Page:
BEOWULF The Adventures of Beowulf
an Adaptation from the Old English
by Dr. David Breeden
Illustrated by Randy Grochoske

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Manly

Beowulf Comes to Herot

The paved road guided the men.
Their war-coats shone,
the hard locks ringing
as they came toward the hall.
The sea-weary ones set
their broad, strong shields
against the building's wall,
then sat down on benches,
their armor resounding.
They stood their spears together,
ash wood tipped with gray,
an iron troop.

Then a proud Danish warrior asked them:
"From where have you carried
these gold-inlaid shields,
these shirts of mail,
masked helmets, and battle shafts?
I am Hrothgar's messenger and officer.
Never have I seen braver strangers.
I expect you're here
to find adventure, not asylum."

The brave one answered him,
he of the proud Geats tribe,
hard under his helmet:
"We are Hygelac's table companions.
Beowulf is my name.
I will declare to the great lord,
Healfdene's son, my errand,
if your prince will greet us."

Wulfgar spoke--he was
of the Wendla tribe
and known to many
for fighting and wisdom--
"I will ask the lord of the Danes,
the giver of rings,
if he will reward your journey
and speedily make his wishes known."

Wulfgar went quickly
to where Hrothgar sat,
old and gray, with
his most trusted men.
He went before the face
of the Dane's lord,
knowing the customs of warriors.
Wulfgar spoke to his friendly lord:
"From far over the sea's expanse
has come a man of the Geats,
a chief of warriors named Beowulf.
He and his men have, my lord,
asked to exchange words with you.
Do not refuse the request,
Hrothgar! These men look worthy
of a warrior's esteem. Indeed,
the chief among them,
he who guides them, is strong."

Hrothgar, guard of the Danes, spoke:
"I knew him when he was a boy.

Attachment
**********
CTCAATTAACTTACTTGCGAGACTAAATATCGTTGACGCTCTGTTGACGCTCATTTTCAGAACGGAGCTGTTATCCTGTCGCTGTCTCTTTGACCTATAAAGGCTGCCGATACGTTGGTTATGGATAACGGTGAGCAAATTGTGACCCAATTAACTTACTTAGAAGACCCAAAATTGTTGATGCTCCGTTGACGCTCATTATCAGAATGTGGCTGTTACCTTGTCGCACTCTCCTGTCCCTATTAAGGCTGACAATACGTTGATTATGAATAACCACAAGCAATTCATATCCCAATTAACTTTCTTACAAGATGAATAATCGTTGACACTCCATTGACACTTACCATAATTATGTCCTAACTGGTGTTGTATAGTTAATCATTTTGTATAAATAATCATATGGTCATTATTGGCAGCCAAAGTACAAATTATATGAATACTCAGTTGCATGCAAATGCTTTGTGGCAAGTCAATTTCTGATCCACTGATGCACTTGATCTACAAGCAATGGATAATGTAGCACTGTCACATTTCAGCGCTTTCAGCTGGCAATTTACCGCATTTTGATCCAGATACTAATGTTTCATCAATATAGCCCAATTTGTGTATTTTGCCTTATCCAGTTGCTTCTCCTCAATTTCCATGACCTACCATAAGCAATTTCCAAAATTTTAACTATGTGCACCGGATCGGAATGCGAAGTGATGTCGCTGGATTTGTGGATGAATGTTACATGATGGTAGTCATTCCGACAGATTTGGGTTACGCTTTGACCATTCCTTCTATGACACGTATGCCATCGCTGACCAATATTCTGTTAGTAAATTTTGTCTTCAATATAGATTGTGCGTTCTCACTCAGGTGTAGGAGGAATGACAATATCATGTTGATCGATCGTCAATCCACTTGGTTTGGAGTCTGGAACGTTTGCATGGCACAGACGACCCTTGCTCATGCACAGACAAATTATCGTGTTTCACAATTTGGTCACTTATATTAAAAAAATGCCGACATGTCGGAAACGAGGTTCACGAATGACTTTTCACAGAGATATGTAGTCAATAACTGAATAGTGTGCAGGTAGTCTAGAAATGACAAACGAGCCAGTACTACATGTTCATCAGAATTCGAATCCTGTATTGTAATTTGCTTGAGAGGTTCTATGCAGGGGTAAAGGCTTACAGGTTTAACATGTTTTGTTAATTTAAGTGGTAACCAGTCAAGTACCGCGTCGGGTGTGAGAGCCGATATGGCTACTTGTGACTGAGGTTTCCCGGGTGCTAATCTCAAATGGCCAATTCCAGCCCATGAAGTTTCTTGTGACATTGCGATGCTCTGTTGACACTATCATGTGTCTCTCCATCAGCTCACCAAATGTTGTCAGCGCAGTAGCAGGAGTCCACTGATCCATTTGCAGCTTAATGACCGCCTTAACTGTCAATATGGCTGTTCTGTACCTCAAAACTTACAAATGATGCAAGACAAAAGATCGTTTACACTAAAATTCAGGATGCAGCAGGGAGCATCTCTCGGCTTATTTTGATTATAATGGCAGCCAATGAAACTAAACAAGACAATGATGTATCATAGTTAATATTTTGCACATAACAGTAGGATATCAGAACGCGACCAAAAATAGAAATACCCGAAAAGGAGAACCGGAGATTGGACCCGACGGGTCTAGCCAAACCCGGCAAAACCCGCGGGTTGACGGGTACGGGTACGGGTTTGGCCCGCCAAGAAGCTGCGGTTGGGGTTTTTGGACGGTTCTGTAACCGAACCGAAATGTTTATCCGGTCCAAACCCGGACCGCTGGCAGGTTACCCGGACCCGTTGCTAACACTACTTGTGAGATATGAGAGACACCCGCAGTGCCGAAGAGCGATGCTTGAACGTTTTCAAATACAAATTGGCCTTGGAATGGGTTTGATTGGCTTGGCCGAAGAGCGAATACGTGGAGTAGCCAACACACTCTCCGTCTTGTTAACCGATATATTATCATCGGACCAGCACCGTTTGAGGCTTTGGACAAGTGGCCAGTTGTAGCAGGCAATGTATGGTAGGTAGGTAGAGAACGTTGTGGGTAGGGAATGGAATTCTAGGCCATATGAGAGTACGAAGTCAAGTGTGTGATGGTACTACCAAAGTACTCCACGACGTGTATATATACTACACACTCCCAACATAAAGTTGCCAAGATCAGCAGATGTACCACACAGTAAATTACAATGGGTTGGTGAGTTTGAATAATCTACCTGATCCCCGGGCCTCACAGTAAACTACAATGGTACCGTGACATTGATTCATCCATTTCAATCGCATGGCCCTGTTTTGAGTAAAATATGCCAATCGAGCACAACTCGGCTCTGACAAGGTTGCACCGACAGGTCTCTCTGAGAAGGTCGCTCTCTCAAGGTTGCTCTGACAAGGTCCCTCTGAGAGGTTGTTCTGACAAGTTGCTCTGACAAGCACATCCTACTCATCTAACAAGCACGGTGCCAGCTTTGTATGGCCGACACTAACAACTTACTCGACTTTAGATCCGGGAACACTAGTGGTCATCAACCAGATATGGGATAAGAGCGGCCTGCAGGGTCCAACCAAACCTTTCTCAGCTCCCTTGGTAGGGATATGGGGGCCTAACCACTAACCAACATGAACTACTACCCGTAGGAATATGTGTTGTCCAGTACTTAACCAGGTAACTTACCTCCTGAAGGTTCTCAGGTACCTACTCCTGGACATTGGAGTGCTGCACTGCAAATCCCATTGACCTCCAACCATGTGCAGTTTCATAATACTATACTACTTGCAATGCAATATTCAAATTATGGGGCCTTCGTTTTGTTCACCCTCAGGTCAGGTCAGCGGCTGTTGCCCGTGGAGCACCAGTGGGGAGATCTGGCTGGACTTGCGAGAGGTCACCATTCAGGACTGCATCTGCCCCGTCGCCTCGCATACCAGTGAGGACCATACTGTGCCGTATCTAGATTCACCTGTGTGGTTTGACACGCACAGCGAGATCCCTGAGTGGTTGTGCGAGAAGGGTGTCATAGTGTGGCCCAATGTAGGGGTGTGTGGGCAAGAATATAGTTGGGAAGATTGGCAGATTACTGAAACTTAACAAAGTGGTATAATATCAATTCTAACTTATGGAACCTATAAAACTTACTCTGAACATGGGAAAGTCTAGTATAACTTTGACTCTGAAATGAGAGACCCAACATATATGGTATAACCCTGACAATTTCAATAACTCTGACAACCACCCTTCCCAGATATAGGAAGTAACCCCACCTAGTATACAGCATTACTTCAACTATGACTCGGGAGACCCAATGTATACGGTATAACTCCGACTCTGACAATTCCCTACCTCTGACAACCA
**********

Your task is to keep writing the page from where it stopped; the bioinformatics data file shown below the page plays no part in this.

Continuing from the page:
His father is called Edgtheow.
To that man Hrethel of the Geats
gave his only daughter.
Now his offspring has come
in bravery seeking a loyal friend.
Seafarers who took gifts
to the Geats say that he
has the strength of thirty men
in his hand grip.
Holy God, out of kindness,
has sent this man to us
to save us from Grendel's terror.
I shall give treasures
to that brave man
for his impetuous courage.
Be you in haste: go,
call in this band of kinsmen.
Say to them that they are welcome
to the Danish people."

Wulfgar, famous warrior,
went to the door:
"My victorious lord,
prince of the Danes,
bids me say he knows
your noble descent and
that brave men who
come over the sea swells
are welcome to him.
Come with your war dress,
under your helmets,
to see Hrothgar, but
let your war shields
and wooden spears await
the outcome of your talk."

The mighty one arose,
surrounded by warriors,
a mighty band of men.
Some remained with the weapons,
as the brave one ordered.
The rest hastened,
as the man guided,
under Herot's roof.

The great warrior went,
hard under his helmet,
until he stood within
in his shining coat of mail,
his armor-net sewn by smiths.

Beowulf spoke:
"I am Hygelac's kinsman and warrior.
I have undertaken many
glorious deeds. I learned
of Grendel in my native land.
Seafarers say this place,
the best of halls,
stands idle and useless
after sundown. Hrothgar,